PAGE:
Lincoln Radio Station Plans More Fan Interaction After Downtown Move

93.7 KNTK-FM owner Derrick Pearson talks about Nebraska women’s basketball on the 1-on-1 show with DP.

A Lincoln radio station is set to take over a high-profile slot.

From its new home at the northwest corner of 11th and O streets – on the ground floor of the building formerly occupied by Lincoln Electric System – The Ticket (93.7 FM) will invite the listener to interact, with live studio broadcasts visible from the street and a cafe where people can come in for a drink and hang out.

“It’s a way to get excited about the sport,” said Derrick Pearson, the station’s owner. “This new building is like a radio-sports celebration. No matter the time of day, there’s probably a Husker Hall of Famer or a National Champion or a current Husker in the building meeting people, signing stuff. , clap your hand. That’ll be pretty cool.

The move continues the recent transformation of The Ticket, which Pearson purchased in September 2021 and has since gone from four shows airing from 6 a.m. to 6 p.m. to local programming from 6 a.m. to 11 p.m. on multiple nights. Some Husker athletes have their own hour-long programs and may be financially compensated due to name, image and likeness rules.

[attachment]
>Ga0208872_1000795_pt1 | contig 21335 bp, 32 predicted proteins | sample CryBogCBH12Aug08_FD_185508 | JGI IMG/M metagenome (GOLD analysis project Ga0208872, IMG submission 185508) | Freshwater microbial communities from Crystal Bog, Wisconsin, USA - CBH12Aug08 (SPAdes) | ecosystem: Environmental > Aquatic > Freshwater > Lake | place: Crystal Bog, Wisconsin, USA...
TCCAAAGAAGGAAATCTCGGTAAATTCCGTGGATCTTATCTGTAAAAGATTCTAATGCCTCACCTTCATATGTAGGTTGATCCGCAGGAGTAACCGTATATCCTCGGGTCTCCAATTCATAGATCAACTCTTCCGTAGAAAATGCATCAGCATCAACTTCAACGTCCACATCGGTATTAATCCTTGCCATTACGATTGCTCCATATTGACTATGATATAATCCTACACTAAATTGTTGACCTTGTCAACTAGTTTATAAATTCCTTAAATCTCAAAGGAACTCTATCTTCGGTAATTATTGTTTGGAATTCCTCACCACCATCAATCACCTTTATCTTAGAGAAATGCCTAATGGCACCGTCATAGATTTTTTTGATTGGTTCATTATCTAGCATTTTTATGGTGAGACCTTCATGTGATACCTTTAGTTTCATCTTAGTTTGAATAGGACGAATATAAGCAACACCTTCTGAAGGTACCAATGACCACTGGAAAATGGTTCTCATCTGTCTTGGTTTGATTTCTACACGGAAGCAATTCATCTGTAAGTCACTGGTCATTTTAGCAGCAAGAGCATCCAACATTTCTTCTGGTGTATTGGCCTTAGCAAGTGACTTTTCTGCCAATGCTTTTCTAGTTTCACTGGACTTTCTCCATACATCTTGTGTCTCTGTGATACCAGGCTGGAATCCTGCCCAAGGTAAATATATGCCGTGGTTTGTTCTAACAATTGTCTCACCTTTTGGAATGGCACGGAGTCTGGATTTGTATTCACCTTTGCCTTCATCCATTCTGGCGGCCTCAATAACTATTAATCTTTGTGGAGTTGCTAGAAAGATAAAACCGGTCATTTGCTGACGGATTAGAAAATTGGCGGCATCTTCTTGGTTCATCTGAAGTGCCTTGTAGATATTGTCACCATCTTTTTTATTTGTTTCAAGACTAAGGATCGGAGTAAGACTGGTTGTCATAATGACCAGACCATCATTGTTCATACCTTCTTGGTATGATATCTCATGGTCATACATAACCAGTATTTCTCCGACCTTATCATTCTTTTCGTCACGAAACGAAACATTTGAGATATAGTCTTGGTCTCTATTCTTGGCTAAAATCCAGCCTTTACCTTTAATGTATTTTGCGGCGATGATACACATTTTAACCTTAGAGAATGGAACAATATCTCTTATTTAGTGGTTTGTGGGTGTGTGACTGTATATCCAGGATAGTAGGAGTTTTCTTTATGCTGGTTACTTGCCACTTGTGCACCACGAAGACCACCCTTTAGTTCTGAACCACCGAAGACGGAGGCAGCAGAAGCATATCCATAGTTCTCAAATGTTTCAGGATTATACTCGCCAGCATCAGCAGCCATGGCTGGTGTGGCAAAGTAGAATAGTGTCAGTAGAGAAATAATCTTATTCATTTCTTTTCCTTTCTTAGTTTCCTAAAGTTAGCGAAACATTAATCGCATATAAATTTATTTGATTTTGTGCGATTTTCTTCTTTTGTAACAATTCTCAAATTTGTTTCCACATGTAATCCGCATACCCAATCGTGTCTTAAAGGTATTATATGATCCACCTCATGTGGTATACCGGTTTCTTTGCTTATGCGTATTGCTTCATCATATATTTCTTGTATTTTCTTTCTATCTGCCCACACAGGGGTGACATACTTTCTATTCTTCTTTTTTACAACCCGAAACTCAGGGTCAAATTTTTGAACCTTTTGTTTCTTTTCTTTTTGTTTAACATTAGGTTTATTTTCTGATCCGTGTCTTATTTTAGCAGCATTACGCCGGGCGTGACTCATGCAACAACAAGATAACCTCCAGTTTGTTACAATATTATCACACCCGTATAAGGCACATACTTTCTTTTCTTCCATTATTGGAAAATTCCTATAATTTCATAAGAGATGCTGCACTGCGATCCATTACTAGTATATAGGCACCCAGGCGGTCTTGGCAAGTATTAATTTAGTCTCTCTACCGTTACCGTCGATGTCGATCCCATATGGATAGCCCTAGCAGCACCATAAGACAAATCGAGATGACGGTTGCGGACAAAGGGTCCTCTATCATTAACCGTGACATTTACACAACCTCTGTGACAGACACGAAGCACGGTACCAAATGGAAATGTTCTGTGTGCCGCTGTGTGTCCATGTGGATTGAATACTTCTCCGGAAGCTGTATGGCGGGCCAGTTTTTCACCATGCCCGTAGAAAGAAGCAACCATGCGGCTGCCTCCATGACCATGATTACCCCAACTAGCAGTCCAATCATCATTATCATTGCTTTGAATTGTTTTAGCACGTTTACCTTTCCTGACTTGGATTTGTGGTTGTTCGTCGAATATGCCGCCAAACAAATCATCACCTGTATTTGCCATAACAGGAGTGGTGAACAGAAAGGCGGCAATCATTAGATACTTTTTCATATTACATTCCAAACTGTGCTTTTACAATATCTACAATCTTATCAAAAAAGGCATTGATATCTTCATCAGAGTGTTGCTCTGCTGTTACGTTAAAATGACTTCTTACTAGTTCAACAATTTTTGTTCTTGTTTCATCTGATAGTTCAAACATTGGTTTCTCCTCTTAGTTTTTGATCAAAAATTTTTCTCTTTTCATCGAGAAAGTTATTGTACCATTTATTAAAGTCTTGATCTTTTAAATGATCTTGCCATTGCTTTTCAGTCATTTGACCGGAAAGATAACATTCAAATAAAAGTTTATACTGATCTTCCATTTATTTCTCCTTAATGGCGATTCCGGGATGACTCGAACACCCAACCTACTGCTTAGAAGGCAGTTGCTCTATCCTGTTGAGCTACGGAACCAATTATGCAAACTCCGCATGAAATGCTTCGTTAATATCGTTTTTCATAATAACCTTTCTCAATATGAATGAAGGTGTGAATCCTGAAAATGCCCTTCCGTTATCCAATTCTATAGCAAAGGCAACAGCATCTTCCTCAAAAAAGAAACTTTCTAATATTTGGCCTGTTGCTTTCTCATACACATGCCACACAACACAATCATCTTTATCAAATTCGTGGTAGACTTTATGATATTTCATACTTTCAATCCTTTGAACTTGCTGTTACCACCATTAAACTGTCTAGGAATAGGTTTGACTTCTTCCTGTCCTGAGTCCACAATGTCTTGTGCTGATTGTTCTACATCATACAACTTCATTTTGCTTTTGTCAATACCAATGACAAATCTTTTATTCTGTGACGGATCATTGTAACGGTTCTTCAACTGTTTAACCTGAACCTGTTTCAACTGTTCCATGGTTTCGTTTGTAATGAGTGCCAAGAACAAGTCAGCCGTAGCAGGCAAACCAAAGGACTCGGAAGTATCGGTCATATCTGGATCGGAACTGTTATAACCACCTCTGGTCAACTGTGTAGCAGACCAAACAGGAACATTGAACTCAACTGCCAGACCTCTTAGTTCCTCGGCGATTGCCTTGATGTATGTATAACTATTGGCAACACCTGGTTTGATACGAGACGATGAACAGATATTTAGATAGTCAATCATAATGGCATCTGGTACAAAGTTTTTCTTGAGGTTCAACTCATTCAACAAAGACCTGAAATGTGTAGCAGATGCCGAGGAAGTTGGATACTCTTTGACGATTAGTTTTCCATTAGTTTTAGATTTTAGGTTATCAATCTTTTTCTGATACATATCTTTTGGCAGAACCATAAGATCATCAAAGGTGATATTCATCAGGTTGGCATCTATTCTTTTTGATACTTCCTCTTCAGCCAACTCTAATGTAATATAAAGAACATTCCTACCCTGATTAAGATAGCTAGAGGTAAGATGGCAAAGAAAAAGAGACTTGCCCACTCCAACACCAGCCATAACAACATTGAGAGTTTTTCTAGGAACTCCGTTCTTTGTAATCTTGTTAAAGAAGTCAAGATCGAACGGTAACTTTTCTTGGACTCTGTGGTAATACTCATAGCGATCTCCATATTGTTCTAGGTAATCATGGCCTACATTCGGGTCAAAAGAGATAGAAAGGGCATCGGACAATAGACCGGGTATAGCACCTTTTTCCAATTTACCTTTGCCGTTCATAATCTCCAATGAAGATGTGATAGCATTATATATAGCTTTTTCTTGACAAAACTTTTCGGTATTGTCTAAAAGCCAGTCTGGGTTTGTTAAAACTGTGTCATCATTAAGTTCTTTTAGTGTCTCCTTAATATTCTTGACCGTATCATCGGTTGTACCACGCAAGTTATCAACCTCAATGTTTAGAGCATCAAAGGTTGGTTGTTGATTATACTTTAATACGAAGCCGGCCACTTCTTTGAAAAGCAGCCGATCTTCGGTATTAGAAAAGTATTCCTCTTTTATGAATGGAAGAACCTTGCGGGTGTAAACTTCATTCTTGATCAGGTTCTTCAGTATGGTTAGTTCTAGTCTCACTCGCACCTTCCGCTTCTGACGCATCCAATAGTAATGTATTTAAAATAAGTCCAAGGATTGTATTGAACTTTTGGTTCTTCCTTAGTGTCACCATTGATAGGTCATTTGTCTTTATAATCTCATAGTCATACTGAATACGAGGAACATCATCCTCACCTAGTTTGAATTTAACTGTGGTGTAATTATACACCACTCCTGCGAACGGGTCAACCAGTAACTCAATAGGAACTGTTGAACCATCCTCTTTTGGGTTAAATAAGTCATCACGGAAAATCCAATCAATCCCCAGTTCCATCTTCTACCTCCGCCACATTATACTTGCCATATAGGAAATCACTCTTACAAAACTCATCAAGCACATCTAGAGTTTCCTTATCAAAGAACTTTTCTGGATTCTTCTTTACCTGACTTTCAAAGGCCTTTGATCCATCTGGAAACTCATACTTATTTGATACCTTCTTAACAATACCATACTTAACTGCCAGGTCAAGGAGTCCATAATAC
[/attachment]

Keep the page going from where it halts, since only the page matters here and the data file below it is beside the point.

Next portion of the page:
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Other regular hosts to add shows include former NU football co-captains Jay Foreman and Vershan Jackson and former star basketball guard and NBA veteran Erick Strickland.

Expanding content and marketing required a bigger space than Pearson started looking for a year ago. He said the new layout will provide roughly four times the space the station has at its current location at 48th and R streets.

In addition to the cafe, there will be a green room for on-air guests, retail space, more office space, an area for rotating food vendors, an outdoor patio, and a new second studio that will allow recording podcasts at any time.

Construction will begin inside the new building in mid-November, Pearson said, with the goal of moving in by late spring or early summer.

often tormented even guests looking for the studio, Pearson said. Fitting neatly into the lower level of a building with three other small businesses, its physical presence has been relatively obscure even as it has expanded the lineup.

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